2002, the Smelt Hill Dam, the lowest of the nine dams on the river,
was removed so the lower seven miles (11 kilometers) of the Presumpscot
and 100 miles (160 kilometers) of tributaries now flow freely
to Casco Bay, allowing unrestricted access for anadromous (sea-run)
fish. In 2005, a project to enhance fish passage at the Highland
Lake dam enabled the return of alewives to spawning grounds.
In 2007, citizen, industry and agency stakeholders reached a preliminary
agreement to restore fish passage at existing dams on the Presumpscot
main stem (see the Gulf of Maine Times, Fall 2007).
Even the historical pollution has served as an unlikely ally
to keep the land undeveloped. That land along the river corridor
today presents unique opportunities for land protection adjacent
to urban areas.
To address the need for further water quality improvements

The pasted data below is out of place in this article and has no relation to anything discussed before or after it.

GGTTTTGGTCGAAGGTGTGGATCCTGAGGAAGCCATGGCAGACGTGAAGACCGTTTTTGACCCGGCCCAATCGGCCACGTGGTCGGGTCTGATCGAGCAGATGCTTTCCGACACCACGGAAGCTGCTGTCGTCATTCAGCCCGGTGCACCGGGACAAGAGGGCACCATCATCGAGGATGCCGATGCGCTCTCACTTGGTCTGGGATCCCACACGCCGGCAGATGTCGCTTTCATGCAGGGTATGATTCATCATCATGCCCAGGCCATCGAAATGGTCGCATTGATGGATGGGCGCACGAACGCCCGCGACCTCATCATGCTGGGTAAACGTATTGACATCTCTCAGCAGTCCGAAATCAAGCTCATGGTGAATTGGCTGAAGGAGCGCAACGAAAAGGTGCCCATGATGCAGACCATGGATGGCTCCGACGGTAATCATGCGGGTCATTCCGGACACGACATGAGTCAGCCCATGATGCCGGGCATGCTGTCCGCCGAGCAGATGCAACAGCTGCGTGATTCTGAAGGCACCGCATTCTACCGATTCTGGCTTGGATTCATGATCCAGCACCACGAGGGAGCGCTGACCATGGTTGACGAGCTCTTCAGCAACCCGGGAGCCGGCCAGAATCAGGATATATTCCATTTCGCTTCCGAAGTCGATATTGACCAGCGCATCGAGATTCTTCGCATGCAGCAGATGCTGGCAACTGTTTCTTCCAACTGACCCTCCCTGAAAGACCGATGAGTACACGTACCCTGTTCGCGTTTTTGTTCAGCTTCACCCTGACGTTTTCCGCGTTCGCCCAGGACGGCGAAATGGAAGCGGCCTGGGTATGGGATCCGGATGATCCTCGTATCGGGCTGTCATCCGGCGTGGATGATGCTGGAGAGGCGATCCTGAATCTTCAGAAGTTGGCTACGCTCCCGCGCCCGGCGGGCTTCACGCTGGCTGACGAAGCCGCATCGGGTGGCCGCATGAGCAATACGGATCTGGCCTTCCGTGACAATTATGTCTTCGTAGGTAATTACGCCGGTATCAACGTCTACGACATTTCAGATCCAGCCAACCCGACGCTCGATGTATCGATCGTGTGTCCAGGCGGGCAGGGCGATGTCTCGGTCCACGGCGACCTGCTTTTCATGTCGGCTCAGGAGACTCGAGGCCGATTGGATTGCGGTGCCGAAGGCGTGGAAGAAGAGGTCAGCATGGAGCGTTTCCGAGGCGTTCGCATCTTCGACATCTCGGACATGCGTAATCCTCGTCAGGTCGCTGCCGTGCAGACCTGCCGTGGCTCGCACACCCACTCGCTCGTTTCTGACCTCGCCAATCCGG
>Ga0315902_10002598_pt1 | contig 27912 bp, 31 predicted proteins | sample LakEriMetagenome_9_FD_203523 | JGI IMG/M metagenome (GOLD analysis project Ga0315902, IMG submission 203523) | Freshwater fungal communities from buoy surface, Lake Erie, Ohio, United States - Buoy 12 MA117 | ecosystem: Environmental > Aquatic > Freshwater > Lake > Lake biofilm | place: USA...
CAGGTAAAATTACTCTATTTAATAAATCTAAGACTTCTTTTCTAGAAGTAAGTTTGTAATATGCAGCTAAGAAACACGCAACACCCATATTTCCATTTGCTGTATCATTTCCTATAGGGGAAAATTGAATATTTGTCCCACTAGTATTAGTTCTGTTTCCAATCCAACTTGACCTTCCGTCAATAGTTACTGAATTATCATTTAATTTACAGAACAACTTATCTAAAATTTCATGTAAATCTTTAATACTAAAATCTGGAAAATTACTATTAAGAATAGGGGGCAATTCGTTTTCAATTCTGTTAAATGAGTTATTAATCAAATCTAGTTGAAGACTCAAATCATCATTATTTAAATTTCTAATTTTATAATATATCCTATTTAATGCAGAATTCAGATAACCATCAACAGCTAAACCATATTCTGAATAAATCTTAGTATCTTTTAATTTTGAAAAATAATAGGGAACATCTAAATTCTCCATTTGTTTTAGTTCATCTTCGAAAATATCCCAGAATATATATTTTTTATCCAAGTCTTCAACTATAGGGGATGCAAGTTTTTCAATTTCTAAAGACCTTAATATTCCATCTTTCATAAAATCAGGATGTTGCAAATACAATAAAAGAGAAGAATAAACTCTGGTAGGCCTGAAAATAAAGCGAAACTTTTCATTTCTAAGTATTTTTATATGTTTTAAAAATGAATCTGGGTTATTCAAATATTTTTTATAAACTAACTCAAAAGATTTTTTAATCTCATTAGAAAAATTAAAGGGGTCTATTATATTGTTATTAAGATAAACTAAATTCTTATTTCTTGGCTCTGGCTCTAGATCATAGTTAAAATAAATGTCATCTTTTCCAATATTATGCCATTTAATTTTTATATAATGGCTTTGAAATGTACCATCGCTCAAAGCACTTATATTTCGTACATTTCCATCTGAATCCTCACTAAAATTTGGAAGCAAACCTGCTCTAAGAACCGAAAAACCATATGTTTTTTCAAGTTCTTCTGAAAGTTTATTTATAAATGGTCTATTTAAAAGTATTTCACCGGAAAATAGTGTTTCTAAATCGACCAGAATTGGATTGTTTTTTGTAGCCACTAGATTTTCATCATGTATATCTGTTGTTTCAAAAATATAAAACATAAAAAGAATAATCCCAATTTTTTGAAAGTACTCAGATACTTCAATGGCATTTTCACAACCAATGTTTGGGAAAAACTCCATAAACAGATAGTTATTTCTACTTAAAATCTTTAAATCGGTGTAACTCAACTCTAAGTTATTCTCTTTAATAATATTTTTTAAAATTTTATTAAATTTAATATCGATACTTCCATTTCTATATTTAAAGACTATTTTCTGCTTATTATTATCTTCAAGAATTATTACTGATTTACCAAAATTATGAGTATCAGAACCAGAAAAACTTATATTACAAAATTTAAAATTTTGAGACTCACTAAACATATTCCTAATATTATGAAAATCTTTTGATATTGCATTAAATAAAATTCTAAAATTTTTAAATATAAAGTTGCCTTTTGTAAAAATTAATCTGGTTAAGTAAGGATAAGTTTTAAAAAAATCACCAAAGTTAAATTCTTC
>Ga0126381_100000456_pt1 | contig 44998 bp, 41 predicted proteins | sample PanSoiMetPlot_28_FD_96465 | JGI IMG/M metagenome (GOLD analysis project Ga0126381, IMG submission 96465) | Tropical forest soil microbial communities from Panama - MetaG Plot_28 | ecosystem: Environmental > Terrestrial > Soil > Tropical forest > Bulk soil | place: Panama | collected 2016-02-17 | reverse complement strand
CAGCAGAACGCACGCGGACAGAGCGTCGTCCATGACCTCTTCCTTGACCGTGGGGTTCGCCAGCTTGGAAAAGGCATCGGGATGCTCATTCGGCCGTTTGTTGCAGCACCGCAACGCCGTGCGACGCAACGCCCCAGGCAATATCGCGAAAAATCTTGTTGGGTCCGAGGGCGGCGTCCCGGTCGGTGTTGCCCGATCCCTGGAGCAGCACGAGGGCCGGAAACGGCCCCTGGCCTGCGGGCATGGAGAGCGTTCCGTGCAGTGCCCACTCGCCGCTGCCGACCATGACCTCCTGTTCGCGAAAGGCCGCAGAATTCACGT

that promote the return of native fish species, the Casco Bay
Estuary Partnership, in collaboration with the Presumpscot River
Watershed Coalition, was awarded a $740,000 U.S. Environmental
Protection Agency Targeted Watershed grant in 2005.
As part of the Presumpscot Watershed Initiative, farmers have
volunteered to steer livestock away from tributaries toward alternate
watering systems to prevent fecal contamination. Youth conservation
corps have restored riparian buffers and mitigated decades of
erosion while fostering stewardship in their communities. Watershed
golf courses have agreed to strive for Audubon International Sanctuary
certification to improve habitat, reduce water quality impacts
and appeal to the green-minded golfer.
Municipalities continue to commit substantial amounts of staff
time, equipment and materials to stabilize degraded stream crossings
and replace undersized culverts, while promoting yardscaping programs